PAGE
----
Dan Breier’s Las Vegas concert is canceled after a mass shooting. Now he wants the $205 in insurance premiums back. But is he asking for too much? “After Las Vegas shooting, is my insurance premium refundable?”
Nona Novak’s vacation to Puerto Rico is disrupted when hurricane Maria shuts down her hotel. Why won’t American Airlines Vacations refund her trip? “My hotel in San Juan closed after the hurricane. Why won’t American Airlines Vacations offer a refund?”
When Susan Kaufman’s husband takes a fall, she has to cancel her flight from Boston to Washington, D.C. Will American refund the tickets — or ignore her request for help? “After husband’s fall, will American offer a refund?”
After Chung Seop Song cancels his AT&T internet account, the bills keep coming. What about that notice that said he had zero balance due? Does that mean anything? “If my AT&T account is closed, why are they sending me another bill?”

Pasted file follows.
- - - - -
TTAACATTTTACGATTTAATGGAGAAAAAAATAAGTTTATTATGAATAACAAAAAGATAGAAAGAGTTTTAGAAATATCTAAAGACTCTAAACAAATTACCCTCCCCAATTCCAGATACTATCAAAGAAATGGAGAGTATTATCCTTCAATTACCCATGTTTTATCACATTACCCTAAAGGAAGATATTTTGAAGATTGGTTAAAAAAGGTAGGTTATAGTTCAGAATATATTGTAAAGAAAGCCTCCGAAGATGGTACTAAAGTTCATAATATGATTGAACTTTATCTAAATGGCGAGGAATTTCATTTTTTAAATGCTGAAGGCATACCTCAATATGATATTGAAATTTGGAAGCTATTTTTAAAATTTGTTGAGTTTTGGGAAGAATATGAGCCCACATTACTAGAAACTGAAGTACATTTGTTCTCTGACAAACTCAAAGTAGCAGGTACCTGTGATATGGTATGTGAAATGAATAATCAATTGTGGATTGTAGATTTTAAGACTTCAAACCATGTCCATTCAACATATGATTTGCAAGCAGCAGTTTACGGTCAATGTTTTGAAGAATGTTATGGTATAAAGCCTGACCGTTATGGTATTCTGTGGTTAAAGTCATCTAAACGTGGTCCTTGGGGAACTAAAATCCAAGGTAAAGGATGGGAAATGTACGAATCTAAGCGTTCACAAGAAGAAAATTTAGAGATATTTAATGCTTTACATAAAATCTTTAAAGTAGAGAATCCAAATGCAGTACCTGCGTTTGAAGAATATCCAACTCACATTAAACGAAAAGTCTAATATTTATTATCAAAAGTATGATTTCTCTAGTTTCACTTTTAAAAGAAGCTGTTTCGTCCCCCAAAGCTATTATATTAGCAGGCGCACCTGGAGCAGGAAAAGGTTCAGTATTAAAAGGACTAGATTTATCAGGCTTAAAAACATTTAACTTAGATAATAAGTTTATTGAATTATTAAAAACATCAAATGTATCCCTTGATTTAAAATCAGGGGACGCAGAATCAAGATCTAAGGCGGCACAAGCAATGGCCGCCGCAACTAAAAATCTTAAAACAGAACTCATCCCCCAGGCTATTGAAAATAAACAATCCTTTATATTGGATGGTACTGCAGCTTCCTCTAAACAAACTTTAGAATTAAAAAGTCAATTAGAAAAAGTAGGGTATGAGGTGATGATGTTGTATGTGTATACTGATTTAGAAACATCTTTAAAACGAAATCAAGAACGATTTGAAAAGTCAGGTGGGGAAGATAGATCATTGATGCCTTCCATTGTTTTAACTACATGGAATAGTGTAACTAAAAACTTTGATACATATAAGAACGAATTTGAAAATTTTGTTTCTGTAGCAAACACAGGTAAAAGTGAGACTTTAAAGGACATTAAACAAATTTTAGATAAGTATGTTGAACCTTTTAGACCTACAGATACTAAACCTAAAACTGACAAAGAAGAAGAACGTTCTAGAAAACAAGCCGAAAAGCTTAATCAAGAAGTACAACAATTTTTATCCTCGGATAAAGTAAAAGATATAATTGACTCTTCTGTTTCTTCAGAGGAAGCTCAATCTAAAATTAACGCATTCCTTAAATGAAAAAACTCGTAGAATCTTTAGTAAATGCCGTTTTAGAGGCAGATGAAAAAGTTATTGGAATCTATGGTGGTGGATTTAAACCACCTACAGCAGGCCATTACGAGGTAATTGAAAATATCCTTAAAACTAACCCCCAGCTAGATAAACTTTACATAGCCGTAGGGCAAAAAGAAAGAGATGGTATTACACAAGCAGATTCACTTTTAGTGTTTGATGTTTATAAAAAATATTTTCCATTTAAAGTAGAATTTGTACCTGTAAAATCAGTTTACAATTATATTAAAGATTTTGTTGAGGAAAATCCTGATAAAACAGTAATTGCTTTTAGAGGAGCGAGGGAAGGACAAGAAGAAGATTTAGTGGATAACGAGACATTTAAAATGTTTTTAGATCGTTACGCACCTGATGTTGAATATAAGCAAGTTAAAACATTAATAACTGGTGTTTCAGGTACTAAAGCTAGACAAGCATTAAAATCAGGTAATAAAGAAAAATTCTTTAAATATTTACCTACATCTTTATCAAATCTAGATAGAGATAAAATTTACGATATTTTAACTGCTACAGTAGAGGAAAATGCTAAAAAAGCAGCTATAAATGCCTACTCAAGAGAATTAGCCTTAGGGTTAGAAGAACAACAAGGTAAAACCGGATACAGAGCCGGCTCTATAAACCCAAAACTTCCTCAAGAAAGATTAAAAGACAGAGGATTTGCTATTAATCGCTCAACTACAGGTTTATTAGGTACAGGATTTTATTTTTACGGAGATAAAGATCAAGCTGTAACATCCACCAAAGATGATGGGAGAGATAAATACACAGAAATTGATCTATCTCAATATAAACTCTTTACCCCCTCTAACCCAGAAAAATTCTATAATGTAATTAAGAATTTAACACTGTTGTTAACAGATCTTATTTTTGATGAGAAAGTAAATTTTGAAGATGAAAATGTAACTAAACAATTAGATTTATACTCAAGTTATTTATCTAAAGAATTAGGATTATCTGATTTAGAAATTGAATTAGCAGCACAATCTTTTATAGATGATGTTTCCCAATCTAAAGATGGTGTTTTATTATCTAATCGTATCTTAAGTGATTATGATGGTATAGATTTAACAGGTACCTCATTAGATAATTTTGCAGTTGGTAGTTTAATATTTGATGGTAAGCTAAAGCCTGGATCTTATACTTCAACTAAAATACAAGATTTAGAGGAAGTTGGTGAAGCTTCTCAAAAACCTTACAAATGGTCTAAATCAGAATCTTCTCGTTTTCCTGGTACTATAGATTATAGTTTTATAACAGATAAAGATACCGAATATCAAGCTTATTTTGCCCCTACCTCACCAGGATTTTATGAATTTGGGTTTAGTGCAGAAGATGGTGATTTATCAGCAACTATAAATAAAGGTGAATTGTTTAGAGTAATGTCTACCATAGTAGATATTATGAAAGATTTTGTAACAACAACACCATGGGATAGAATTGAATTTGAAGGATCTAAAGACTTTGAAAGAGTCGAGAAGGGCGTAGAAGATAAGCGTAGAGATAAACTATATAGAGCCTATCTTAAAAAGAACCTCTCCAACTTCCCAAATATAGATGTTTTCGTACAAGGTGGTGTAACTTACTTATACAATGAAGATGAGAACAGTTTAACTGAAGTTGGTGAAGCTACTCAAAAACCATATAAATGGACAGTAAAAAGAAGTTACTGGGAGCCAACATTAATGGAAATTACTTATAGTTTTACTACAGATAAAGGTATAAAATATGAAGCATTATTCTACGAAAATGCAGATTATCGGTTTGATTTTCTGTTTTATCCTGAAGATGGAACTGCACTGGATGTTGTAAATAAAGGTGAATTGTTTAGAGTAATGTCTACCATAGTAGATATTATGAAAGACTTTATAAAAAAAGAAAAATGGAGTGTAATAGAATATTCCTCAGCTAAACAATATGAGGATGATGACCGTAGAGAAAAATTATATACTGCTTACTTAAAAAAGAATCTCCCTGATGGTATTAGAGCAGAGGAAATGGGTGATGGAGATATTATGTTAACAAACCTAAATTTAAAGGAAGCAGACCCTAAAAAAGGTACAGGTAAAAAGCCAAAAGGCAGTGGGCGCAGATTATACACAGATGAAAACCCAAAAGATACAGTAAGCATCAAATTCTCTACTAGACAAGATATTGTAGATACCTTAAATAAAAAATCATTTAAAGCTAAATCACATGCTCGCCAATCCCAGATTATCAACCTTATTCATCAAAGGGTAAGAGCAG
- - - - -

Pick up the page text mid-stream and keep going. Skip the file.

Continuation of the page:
Normally, someone like Camille Burgan wouldn’t care what is, or isn’t, an “extraordinary” circumstance.
But, as you probably guessed, this isn’t a normal situation. Burgan is embroiled in an EU 261-related dispute, and there’s money at stake — roughly $1,200. “Is this really an “extraordinary” circumstance, Norwegian Air?”
When Aer Lingus cancels Jean McShane’s flight from Orlando to Dublin, it says “local laws” prevent it from compensating her. Is the airline right? “Do “local” laws mean I don’t have a claim for canceled Aer Lingus flight?”
You can always cancel.
Those are the four most dangerous words a consumer can hear.
They’re often preceded by: “Don’t worry!” “The four most dangerous words a consumer can hear”